The latter is best illustrated by its 5,545m "out-of-ground effect" hover ceiling (the height at which it can hover without the cushion of air caused by rotor downwash). The next best is the US Apache (3,866m), followed by the Russian Mi-28 and Ka-52 (3,600m); the Franco-German Tiger (3,200m) and the Chinese WZ-10 (2,000m). The Rooivalk also has the highest cruise speed, the best rate of climb and the best range/weapons load performance, and shares with the Tiger the best power to weight ratio, all factors critical in operations and combat. And it is probably better protected than any of those.

The bottom line is that there is no combat helicopter that can match the Rooivalk in African operations. In fact, there are only two things wrong with the Rooivalk: there are too few, and it still does not have the 10km-range Mokopa missile developed for it even though it is being exported.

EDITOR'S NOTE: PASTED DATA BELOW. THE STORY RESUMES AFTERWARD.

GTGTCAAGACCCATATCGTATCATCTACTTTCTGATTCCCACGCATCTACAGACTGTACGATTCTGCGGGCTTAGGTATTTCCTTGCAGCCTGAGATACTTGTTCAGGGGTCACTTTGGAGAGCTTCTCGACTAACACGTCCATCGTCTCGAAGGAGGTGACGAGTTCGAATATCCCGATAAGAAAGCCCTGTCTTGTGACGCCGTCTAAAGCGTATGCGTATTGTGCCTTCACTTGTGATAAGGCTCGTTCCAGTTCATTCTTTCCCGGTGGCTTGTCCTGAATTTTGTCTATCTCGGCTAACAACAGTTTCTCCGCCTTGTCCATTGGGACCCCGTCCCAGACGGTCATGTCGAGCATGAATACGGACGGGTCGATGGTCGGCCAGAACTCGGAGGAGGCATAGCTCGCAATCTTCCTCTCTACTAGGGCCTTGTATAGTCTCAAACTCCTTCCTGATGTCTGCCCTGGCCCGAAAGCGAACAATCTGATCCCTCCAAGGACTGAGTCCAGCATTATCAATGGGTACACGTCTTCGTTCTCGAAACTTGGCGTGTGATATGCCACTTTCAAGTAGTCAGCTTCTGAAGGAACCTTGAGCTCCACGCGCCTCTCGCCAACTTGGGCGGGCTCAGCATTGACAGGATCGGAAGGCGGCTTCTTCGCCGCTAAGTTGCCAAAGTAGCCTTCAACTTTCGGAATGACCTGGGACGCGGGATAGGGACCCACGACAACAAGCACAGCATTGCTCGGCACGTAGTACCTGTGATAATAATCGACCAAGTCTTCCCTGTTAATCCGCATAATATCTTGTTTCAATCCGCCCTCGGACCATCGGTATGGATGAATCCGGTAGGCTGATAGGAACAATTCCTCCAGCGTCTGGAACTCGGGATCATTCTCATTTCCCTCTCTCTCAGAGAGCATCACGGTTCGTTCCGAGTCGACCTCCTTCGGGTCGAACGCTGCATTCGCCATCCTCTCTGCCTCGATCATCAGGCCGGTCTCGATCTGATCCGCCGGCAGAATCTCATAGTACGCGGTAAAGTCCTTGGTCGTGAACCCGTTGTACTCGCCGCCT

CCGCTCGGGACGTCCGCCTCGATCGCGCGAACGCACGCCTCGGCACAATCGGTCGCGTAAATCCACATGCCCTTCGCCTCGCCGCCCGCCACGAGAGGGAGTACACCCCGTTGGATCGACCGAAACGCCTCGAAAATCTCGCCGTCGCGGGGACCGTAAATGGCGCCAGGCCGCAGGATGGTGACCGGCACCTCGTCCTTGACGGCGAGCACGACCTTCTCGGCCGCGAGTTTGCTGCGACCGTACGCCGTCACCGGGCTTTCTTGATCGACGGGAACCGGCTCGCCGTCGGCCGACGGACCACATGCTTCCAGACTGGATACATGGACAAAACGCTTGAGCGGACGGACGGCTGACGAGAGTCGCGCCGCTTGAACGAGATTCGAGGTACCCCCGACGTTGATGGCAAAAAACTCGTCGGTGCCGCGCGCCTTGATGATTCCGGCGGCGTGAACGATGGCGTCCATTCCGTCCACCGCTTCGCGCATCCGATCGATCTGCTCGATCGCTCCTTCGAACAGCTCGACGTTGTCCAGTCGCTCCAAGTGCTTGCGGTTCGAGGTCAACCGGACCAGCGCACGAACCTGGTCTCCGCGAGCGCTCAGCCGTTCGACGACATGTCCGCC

The problem with the current 12-aircraft force (one in repair) is that, allowing for maintenance, it can only provide six or eight aircraft for operations and training.

Combat helicopters work in pairs — one engaging a target, the other covering it against anti-aircraft weapons — and any deployment against serious opposition should involve at least six aircraft, to ensure two pairs are available to relieve each other and provide extended support to a ground force — and one pair for training. Should a second mission arise — remember how quickly Bangui happened — the cupboard would be bare. A fleet of 24 is probably the minimum practical force; the originally planned 36 would be better.